S: It’s definitely a summup of my experience living here, but it also makes me feel completely at home.

T: It’s almost like whilst you’re in London it pulls you back

S: Keeps my feet on the ground.

T: ‘A smash of glass and the rumble of boots, an electric train and a ripped up phone booth’ it’s so funny.

S: I think Paul Weller’s from near me, my mum told me that his mum was dinner lady for a bit. So yeah, your last song…

T: I used to love playing along to this when I was getting into jazz. For some reason it reminds me of getting into a taxi, like in Baker Street or Liverpool Street, and you’ve got that busy taxi rank. You get into one and you pull out into a big London road, and it’s nighttime and the lights are going, you’ve got the window a little bit open and you can hear everything, conversations as you go past, maybe you’ve just come back from holiday, the melodies *enthusiastically* DIN DIN DIN DADADA DIN DIN DIN it keeps going around.

Todd Speakman and Sharky are collaborators and partners. Todd is one half of Speakman Sound, an electronic duo whose engrossing debut single featured Sharky's vocals. Both artists have new music out in February.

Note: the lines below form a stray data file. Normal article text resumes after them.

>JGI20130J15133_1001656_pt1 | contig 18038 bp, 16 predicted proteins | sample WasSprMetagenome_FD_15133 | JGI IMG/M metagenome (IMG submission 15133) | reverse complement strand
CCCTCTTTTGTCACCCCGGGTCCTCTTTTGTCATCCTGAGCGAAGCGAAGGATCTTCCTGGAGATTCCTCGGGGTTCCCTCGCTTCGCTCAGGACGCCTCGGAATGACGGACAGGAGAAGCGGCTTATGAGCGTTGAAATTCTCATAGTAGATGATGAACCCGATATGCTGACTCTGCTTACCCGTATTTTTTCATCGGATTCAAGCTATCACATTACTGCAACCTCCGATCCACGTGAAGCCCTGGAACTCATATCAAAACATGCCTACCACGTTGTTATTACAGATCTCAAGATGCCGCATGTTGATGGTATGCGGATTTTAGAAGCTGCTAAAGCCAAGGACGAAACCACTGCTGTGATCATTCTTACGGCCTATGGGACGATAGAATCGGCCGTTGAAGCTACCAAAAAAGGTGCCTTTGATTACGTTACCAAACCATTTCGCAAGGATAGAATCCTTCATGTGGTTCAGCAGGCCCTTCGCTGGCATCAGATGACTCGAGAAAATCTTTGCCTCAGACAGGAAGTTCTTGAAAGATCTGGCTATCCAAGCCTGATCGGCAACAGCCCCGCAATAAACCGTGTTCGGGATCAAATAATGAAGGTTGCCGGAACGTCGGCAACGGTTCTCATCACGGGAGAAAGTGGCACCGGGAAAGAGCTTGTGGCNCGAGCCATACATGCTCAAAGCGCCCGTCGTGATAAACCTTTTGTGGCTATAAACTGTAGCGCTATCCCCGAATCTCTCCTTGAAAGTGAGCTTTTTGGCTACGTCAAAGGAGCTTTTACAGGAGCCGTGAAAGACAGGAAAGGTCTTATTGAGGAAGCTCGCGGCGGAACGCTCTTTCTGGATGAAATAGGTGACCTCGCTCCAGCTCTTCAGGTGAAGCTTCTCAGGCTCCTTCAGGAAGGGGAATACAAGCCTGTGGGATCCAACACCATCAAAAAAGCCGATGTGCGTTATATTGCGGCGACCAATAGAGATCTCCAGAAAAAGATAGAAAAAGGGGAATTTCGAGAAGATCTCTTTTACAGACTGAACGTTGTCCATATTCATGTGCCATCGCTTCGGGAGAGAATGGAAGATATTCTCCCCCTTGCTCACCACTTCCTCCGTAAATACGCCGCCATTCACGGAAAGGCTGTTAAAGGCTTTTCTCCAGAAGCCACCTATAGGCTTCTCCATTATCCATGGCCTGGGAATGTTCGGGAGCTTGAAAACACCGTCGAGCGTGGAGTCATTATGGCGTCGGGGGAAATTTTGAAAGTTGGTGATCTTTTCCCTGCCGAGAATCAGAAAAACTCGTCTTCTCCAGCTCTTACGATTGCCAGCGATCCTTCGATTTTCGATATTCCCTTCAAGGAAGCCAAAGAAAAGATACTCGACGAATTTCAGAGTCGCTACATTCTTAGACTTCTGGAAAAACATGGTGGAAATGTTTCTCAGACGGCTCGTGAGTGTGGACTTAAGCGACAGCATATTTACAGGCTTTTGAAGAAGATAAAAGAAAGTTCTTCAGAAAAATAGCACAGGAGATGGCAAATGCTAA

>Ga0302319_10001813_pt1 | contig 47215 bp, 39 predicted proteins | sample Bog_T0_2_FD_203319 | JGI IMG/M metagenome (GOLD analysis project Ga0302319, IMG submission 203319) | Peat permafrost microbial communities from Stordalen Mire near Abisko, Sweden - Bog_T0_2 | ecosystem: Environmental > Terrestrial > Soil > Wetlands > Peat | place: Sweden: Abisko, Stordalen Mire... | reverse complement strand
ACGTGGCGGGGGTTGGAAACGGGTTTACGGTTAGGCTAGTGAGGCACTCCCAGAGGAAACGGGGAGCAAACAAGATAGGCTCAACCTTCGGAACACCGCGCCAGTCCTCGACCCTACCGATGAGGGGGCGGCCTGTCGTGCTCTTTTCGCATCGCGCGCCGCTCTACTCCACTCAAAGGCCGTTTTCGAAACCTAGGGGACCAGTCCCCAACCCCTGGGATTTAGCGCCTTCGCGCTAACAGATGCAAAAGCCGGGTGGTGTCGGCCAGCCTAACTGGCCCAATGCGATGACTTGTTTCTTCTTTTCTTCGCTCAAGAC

Jemima Presland

He took me to see Sumocheif at the roundhouse in Camden, my first gig in London since moving back and Kokoroko were supporting them. I hadn’t heard their sound before, it was fresh and alive and nourishing. Stuck in my mind is the image of the three female musicians who stood in a row, singing and playing brass, whilst the steady drummer punctuated their melody and the pianist hypnotized me with his finger work. It was my first taste of London’s addictive new jazz scene, and it opened my ears to a world of possibilities. I lost my scarf that night, my orange companion for the last three years and we kissed in a dark alley to cheer me up on the way home.

The second time we saw KOKOROKO (a different we this time) was in Church of Sound, a church-come-music-venue in Clapton where they conjured an electrifying and uniting soundscape playing the songs of Ebo Taylor, which we experienced from the pew looking down at the band and the crowd. Despite the larger venue the crowd was packed in much more tightly than at the Roundhouse the year before and there were more musicians this time; three drummers beat a rhythm, those three amazing women held the fore, and a guitarist, a bassist and a pianist filled in the melody whilst next to me in our holy corner, a woman painted the scene into a canvas balanced on an easel, and I tried hard not to dance into her painters zone, marked with a sheet on the floor.

Throughout my last year I’ve heard this song wander up the stairs from his room into mine (a different he this time), via his speaker and his vocal chords as he sings the medicinal melody, reminiscent of Fela Kuti’s Trouble when ya wake, into our home in Brockley. It appears on a compilation called We Out Here, which gathers by young artists from London and is the first album I can remember buying since my first album, Shaggy’s Bombastic, which I bought on a ferry when I was nine.